It isn’t always an obvious thing. Rarely do we ever want to hurt anyone — especially those closest to us? When a friendship becomes to feel toxic, it can be natural to assume that you’re on the receiving end and played no part in it becoming that way.
Have you ever looked back at a conversation with a friend and felt guilty? Perhaps, an icky feeling of: ‘I shouldn’t have brought that up’ or ‘Maybe I emphasized how well I’m doing a little too much’. We’re all susceptible to letting clumsiness and ego take over — it’s what makes us human.
The official definition of a toxic friend is ‘Less Friend, More Foe’. While this seems like a bit of a hyperbole, there are many subtle ways in which we can go about pushing our nearest and dearest away from us. We, too, can be the villains of other people’s stories.
Here are ways in which you can identify how the breakdown of a friendship could’ve been just as much on you as it was on them:
1.) You’re Over-Competitive
As we grow alongside our friends, our lives evolve in different directions. Perhaps, at times we admire choices that our friends make or wish we had the same courage they possess. It can be easy to compare ourselves to others, especially those we know the most about.
Competitiveness is sometimes driven by envy. When we consider jealousy in the most conventional sense, we often struggle to see how it could apply to mature friendships. We tend to grow out of superficial jealousy such as a longing for the same outfit or haircut and replace it with a more mature type of (sometimes subconscious) envy. This could range from perhaps, a perceived healthy romantic relationship to more successful work life.
In 2017, I moved from London to Los Angeles, leaving my friendship group behind. This was daunting for my friends as they dealt with my forthcoming absence. I went to great lengths to ensure that I met with them as much as I could. Some came to visit, others I’d meet halfway — after all, the impossibility of long-distance is a thing of the past. However, things got sour quickly. I returned to London to find bitter comments passed off as jokes and an elephant forever looming over our seemingly innocent brunches. I was utterly confused as to what had changed and grew angrier — which didn’t help.
What I had done without noticing, was added to the already rose-colored spectacles that my friends were observing my new life through. The blue skies of Hollywood that would feature on my Instagram daily were hard to make look bad. Clinical psychologist Andrea Bonior, Ph.D. says ‘if you feel like you’re in a constant fight that you want to win over and over again — that is toxic.’ Feeling so rejected upon my return caused me to become even more arrogant and their bitterness drove me to flaunt my new life even more.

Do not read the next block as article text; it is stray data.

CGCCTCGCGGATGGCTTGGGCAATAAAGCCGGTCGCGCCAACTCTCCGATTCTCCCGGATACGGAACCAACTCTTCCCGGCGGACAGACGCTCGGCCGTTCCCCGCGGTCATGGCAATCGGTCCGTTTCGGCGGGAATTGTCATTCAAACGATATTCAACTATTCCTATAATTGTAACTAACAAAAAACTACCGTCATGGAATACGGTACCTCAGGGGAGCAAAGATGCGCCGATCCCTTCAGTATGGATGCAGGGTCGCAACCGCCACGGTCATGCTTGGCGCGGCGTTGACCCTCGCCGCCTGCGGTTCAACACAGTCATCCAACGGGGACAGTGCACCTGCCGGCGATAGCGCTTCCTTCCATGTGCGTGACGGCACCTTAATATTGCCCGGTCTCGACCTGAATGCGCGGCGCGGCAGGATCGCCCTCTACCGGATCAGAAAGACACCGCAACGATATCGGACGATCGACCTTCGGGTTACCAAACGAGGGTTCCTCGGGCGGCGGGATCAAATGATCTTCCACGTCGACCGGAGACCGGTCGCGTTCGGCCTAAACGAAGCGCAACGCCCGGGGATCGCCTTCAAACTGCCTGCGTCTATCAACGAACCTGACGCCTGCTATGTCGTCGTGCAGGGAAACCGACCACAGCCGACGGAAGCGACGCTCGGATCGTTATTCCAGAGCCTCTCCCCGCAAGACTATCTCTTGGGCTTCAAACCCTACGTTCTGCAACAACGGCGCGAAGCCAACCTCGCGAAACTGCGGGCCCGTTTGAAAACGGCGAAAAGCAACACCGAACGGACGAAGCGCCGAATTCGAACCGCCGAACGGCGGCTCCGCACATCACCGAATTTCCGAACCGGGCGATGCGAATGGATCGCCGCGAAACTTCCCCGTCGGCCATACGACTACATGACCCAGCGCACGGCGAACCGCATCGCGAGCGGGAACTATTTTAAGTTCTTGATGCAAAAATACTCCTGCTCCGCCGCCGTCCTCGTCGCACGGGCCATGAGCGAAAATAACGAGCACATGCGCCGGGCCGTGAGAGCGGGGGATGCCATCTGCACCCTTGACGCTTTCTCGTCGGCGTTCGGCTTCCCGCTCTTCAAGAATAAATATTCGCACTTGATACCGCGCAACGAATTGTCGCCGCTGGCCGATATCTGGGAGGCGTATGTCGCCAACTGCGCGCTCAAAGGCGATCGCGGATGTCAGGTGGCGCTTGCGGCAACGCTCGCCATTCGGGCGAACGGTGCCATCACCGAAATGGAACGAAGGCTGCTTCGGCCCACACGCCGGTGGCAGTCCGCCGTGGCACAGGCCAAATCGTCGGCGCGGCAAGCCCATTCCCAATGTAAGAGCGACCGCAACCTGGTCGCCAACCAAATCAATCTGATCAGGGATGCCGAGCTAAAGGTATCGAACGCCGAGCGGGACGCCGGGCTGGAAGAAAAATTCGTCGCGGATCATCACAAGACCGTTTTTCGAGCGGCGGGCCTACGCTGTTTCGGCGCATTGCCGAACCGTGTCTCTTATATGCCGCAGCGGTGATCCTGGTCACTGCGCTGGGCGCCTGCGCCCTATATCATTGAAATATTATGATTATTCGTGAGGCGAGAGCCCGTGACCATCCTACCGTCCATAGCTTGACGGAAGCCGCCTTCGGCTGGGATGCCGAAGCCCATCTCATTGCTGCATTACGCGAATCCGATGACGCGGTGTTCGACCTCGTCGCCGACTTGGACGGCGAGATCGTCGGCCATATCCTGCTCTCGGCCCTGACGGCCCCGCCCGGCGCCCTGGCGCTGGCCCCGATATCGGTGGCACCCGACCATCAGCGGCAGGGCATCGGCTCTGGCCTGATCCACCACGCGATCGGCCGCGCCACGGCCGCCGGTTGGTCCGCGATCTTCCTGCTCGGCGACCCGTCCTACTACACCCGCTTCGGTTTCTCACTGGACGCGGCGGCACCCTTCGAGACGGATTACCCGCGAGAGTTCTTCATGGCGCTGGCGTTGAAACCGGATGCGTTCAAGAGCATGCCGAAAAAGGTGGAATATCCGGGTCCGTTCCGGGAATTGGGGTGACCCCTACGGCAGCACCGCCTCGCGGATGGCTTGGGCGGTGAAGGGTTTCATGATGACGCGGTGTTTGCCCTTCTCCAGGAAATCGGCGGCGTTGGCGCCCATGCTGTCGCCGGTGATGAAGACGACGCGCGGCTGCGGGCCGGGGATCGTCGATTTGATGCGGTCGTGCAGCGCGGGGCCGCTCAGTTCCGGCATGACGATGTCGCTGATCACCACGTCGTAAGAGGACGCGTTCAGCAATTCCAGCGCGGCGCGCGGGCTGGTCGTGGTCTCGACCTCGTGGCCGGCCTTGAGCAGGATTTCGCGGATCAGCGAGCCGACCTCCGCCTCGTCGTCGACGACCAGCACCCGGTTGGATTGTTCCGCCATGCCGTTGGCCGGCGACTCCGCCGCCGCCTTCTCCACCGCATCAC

As my friends sat miserably at their desks, day in day out, working jobs they didn’t enjoy, they grew resentful at my beaming smile and constant reminders of when I was “getting the hell out of here again”. Their feelings accumulated into an irreversible rage — one that was impossible to hide.
Of course, I was proud of myself. I had made a bold move, alone, across 5,437 miles of ocean and I wanted it to be perceived as a success. However, all my friends saw was perfection and they began to find me unrelatable which distanced us. As much as our friends support us, we must remember that they are only human. Only now when I reflect on these friendships can I identify my own wrongdoing.
It wasn’t personal and often it isn’t. However, it can still ultimately lead to the end of a friendship. Growing apart isn’t anyone’s fault but there are ways to prevent it from being detrimental to your relationship.
Friends are the people that should make us feel most comfortable in sharing struggles. “When one shows up with vulnerability, it invites the other to share their own, and when we share this way, we transform, grow, and deepen our connection,” says Therapist Dr. Kalanit Ben-AriIf. If you feel as though you’re having to paint a false image of your life or only share highs then it may be best to rethink what about this friend is making you act this way. Perhaps, it is a defense mechanism to their toxic ego or a standard that you have created because of your own.
2.) You’re Inconsiderate
Being inconsiderate in a friendship includes not returning phone calls and not replying to messages weeks later.